Is It Safe To Swim At The Beach At Night?
The sea looks dark and mysterious at night, constantly crashing and rolling up the beach. The moon floating on water and the glimpse of a dolphin fin might beguile you into thinking that you would love to have a midnight dip in the sea. Is it safe and responsible to have a nightly swim in the ocean?
It is not safe to swim at night at the beach. Poor visibility reduces the chances of seeing hazards and judging distances and depths accurately. There are no lifeguard patrols to help if you get into trouble in the water. Oceanic predators are more active, and criminals may lurk at night.
Holidaymakers want to take advantage of their time at the beach. They think nothing could go wrong if they swim after dark. People that live by the sea may become so used to it; they are inured to the potential dangers of swimming at night. Safety should always be a priority, and accidents can happen in the blink of any eye – especially at night.
Reduced Visibility Makes Night Swimming Dangerous
Humans do not have good night vision. Our eyes are not adapted to see easily in the dark, and it is difficult for us to spot hazards. There are many potential threats at the beach which we could stumble into at night.
Before we even get in the water, there are washed-up jellyfish, ocean debris, and other obstacles to negotiate. You may not see protruding rocks or tangles of seaweed in the sea.
Looking out over the sea and deciding where to enter the water is not as easy at night. You may miss the evidence of a rip current or how the waves move. You can make a fatal error and get into trouble in the sea.
It is difficult to judge how the waves are breaking at night because of poor visibility. Shore breaks occur when a deep swell of water breaks directly onto the shore. These are sometimes known as dumpers.
They cause spinal and head injuries in unlucky swimmers that get caught up in them. If you are caught in a dumper and injured at night, you could die out in the sea as there are no other people around to help you.
Many people who swim at night do not realize how far out they swim because their distance judgment is impaired in the dark. Suddenly they find themselves far from shore and too tired to swim back.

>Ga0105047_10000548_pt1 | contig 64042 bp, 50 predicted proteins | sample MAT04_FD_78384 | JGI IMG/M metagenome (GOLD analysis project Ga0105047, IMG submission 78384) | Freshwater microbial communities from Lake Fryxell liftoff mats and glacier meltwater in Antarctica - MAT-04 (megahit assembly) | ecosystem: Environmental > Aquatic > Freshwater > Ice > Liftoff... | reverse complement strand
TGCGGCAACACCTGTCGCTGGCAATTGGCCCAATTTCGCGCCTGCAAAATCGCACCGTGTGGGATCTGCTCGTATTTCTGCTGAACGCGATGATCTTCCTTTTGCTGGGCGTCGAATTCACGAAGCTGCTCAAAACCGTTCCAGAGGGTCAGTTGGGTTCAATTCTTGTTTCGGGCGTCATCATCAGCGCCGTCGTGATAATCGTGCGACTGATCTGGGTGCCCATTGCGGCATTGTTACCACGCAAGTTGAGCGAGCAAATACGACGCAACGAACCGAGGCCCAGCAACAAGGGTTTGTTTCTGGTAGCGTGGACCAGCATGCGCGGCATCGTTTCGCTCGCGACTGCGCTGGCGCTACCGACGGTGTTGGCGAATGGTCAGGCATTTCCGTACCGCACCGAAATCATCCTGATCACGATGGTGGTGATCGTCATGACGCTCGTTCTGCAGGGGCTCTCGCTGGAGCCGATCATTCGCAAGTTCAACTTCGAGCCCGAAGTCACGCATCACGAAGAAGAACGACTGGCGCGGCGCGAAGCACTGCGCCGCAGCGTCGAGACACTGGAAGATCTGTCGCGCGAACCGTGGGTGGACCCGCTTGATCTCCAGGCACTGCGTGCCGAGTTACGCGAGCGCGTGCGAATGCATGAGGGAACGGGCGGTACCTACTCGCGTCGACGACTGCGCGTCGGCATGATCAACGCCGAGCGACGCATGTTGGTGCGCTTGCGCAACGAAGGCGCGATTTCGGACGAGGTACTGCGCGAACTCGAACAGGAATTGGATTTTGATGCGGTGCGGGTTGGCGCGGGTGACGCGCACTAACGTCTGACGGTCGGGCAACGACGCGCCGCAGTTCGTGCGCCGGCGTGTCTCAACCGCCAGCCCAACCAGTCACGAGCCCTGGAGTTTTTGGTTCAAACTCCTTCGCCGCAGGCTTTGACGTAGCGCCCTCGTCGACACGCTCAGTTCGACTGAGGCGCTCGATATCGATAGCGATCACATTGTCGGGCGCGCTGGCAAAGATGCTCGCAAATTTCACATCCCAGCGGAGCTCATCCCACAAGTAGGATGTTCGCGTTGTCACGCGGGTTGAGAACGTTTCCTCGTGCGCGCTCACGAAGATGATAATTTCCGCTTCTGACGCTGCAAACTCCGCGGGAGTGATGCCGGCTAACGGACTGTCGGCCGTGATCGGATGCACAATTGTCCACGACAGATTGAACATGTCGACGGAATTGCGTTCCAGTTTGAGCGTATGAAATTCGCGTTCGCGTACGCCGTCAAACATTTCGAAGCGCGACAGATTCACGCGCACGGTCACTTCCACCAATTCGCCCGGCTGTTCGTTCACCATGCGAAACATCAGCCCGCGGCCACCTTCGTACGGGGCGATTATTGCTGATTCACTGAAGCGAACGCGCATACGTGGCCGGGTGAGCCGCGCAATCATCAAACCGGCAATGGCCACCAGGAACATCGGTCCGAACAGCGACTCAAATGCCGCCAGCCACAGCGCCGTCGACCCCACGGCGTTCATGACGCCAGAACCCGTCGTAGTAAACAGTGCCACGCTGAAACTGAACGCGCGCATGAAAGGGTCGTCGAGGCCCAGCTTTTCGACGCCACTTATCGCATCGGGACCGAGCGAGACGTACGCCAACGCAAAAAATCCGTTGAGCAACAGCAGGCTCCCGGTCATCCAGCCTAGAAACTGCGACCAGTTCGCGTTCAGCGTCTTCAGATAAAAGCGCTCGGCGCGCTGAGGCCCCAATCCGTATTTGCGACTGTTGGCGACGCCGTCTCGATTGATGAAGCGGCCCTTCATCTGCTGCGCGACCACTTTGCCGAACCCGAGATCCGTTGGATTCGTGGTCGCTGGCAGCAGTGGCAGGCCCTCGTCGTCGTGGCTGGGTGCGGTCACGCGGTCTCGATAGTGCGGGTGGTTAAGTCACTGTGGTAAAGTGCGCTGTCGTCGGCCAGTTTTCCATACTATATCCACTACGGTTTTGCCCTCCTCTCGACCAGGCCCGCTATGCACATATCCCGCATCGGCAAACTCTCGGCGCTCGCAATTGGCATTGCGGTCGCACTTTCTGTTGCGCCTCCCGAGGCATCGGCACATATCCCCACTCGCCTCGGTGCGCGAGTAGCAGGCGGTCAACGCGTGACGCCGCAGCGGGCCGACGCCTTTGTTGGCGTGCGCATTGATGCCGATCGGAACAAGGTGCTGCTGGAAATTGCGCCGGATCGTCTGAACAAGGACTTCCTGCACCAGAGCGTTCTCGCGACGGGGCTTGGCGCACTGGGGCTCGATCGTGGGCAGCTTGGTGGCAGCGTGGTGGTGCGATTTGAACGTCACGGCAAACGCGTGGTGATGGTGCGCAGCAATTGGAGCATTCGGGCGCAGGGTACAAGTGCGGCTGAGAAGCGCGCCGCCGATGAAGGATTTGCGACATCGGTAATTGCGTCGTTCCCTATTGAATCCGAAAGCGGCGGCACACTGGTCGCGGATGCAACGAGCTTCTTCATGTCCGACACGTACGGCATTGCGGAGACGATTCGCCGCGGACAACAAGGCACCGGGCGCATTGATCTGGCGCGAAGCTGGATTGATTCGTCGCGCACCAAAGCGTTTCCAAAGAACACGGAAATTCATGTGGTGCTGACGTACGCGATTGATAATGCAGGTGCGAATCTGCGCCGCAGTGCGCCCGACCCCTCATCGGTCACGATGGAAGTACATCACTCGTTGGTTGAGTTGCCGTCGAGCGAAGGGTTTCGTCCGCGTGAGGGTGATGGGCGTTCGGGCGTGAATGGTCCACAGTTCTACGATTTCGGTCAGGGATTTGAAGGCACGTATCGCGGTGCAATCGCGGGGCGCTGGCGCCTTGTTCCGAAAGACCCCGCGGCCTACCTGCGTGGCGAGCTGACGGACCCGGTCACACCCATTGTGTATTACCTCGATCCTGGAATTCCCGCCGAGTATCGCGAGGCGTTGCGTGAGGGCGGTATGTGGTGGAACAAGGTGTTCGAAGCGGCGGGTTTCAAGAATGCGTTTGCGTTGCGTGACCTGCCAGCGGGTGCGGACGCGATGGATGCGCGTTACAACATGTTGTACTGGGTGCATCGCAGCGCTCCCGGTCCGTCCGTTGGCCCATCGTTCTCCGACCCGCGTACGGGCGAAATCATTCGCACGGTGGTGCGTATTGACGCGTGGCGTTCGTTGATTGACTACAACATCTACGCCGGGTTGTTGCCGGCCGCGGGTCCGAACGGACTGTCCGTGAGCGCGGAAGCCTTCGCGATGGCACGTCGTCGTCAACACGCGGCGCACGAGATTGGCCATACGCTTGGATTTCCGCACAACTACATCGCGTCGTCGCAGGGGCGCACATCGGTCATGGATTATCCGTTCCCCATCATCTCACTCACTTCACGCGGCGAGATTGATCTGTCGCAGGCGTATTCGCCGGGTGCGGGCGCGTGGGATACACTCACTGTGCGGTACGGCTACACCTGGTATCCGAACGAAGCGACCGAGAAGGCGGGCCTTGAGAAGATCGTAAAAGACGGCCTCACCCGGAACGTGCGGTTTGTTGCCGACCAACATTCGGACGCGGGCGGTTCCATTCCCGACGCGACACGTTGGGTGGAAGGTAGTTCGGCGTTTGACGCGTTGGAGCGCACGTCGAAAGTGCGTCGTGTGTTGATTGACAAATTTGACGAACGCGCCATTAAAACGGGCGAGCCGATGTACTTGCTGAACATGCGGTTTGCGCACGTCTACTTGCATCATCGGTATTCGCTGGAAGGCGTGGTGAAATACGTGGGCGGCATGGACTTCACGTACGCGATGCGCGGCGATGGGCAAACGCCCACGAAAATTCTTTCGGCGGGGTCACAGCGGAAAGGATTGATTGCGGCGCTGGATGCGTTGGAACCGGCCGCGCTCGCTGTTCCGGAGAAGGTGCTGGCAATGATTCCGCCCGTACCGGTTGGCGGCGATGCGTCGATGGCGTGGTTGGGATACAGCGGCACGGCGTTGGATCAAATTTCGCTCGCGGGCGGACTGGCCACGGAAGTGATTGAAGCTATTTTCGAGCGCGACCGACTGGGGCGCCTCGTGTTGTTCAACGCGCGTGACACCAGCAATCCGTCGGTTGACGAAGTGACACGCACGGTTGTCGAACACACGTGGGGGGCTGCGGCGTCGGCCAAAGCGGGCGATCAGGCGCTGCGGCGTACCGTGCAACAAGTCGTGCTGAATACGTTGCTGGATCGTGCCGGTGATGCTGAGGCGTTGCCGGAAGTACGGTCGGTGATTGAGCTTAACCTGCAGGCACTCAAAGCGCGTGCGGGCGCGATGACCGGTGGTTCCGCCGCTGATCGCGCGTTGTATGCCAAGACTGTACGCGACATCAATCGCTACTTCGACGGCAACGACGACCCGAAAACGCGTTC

There Are No Lifeguards At Night To Help
Lifeguard stations are unmanned at night. This means that if you get into trouble while swimming in the sea at night, there is no one to help you. You may be a good swimmer, but the ocean can be treacherous, and one miscalculation is all too easy to make when you cannot see properly.
Each lifeguard team saves thousands of lives every year when people use the beaches during the day. They are a necessary safety precaution on beaches, and swimming without a lifeguard present is risky.
Oceanic Predators Are More Active At Night
Sharks are more active between dusk and dawn. The bull shark has been found to prefer hunting in the dark early morning hours. The chances of encountering a shark are heightened when people swim in the sea at night.
Many sharks hunt close to the shore at night. Night swimmers do not easily spot them due to limited visibility. Tiger sharks, Zambeezi or bull sharks, and great white sharks are the three sharks implicated in most fatal attacks. They are sharks that are not shy about coming in close to the beach.
Stingrays are nocturnal, hunting for prey at night. At night, people swimming in the ocean may accidentally cross paths with a stingray – the outcome is not usually pleasant.
Jellyfish floating in the sea are difficult to spot at night, and if you have a nightly dip, you may find yourself on the stinging end of all those tentacles.
Alcohol Use Is Often Associated With Night Swimming
Alcohol use is associated with risk-taking behavior. People who have drunk alcohol and then decide to swim at night are more prone to a dangerous and sometimes fatal accident in the water. It is never advisable to swim in the ocean after drinking alcohol.
Criminal Elements Make The Most Of Beaches At Night
When you are alone in an isolated public place at night, you are at risk of criminals taking advantage of you. You may lose your wallet, belongings, or car if the criminals decide to target you. Unfortunately, sometimes their intentions are more sinister, and your life may be in danger.
Fishing Vessels May Pose A Risk To Night Swimmers
Fishing vessels often go out at dusk and come in at various times during the night. If you swim near a launching or mooring point at night, you could put yourself in danger.
It is unlikely that the skipper will see you swimming in the ocean, and he certainly won’t expect to be looking out for swimmers. Swimmers that are hit by boat propellers suffer severe lacerations and head and neck injuries that could be fatal.
Night Storms Are Dangerous For Swimmers
In some climatic regions of the world, it is more common for thunderstorms to occur at night. Swimming in the sea during lightning and thunder is extremely dangerous. Water is a good conductor of electricity, and as a result, lightning often strikes the ocean.
During storms, the waves get bigger and stronger as the wind acts on the water’s surface. You could quickly find yourself facing down enormous waves, which could overwhelm you with ease.
It is not safe or wise to swim in the ocean at night. Poor visibility, night predators, lack of lifeguards, and isolation on the beach mean there is a high possibility of getting into trouble. There is no one present to help if you have an accident or are in danger. It is better to take a swim in a swimming pool than be tempted by the lure of the ocean at night.